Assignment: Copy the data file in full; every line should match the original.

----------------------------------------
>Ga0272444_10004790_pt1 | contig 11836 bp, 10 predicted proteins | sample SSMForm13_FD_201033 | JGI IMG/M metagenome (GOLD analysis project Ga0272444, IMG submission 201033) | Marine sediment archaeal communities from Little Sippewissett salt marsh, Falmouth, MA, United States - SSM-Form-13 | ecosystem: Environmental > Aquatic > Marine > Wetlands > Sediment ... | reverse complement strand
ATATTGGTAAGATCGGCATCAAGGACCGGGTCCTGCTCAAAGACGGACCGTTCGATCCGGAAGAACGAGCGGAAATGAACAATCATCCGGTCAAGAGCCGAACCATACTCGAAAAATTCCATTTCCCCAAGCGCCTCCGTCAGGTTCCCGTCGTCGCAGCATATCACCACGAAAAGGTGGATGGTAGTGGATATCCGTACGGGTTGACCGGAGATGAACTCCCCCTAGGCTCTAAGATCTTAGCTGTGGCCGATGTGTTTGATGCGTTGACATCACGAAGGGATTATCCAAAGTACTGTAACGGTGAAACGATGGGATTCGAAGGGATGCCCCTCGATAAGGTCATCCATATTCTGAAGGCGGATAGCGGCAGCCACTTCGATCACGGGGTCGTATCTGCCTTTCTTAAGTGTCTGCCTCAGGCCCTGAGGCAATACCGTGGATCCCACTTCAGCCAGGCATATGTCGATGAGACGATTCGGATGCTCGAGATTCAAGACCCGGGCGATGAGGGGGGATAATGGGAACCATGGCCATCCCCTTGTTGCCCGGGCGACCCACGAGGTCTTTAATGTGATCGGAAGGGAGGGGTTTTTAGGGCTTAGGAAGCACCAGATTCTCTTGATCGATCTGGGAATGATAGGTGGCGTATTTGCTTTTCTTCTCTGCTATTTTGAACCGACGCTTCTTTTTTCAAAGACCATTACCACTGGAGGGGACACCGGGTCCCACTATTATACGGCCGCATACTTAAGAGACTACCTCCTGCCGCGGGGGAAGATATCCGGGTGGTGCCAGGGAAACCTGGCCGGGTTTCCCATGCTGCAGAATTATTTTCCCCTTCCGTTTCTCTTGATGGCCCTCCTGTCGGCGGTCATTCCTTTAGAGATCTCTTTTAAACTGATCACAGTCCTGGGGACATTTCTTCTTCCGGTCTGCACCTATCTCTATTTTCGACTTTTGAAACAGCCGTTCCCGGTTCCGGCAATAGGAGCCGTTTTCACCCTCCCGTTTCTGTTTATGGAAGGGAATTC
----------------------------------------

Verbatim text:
>Ga0272444_10004790_pt1 | contig 11836 bp, 10 predicted proteins | sample SSMForm13_FD_201033 | JGI IMG/M metagenome (GOLD analysis project Ga0272444, IMG submission 201033) | Marine sediment archaeal communities from Little Sippewissett salt marsh, Falmouth, MA, United States - SSM-Form-13 | ecosystem: Environmental > Aquatic > Marine > Wetlands > Sediment ... | reverse complement strand
ATATTGGTAAGATCGGCATCAAGGACCGGGTCCTGCTCAAAGACGGACCGTTCGATCCGGAAGAACGAGCGGAAATGAACAATCATCCGGTCAAGAGCCGAACCATACTCGAAAAATTCCATTTCCCCAAGCGCCTCCGTCAGGTTCCCGTCGTCGCAGCATATCACCACGAAAAGGTGGATGGTAGTGGATATCCGTACGGGTTGACCGGAGATGAACTCCCCCTAGGCTCTAAGATCTTAGCTGTGGCCGATGTGTTTGATGCGTTGACATCACGAAGGGATTATCCAAAGTACTGTAACGGTGAAACGATGGGATTCGAAGGGATGCCCCTCGATAAGGTCATCCATATTCTGAAGGCGGATAGCGGCAGCCACTTCGATCACGGGGTCGTATCTGCCTTTCTTAAGTGTCTGCCTCAGGCCCTGAGGCAATACCGTGGATCCCACTTCAGCCAGGCATATGTCGATGAGACGATTCGGATGCTCGAGATTCAAGACCCGGGCGATGAGGGGGGATAATGGGAACCATGGCCATCCCCTTGTTGCCCGGGCGACCCACGAGGTCTTTAATGTGATCGGAAGGGAGGGGTTTTTAGGGCTTAGGAAGCACCAGATTCTCTTGATCGATCTGGGAATGATAGGTGGCGTATTTGCTTTTCTTCTCTGCTATTTTGAACCGACGCTTCTTTTTTCAAAGACCATTACCACTGGAGGGGACACCGGGTCCCACTATTATACGGCCGCATACTTAAGAGACTACCTCCTGCCGCGGGGGAAGATATCCGGGTGGTGCCAGGGAAACCTGGCCGGGTTTCCCATGCTGCAGAATTATTTTCCCCTTCCGTTTCTCTTGATGGCCCTCCTGTCGGCGGTCATTCCTTTAGAGATCTCTTTTAAACTGATCACAGTCCTGGGGACATTTCTTCTTCCGGTCTGCACCTATCTCTATTTTCGACTTTTGAAACAGCCGTTCCCGGTTCCGGCAATAGGAGCCGTTTTCACCCTCCCGTTTCTGTTTATGGAAGGGAATTC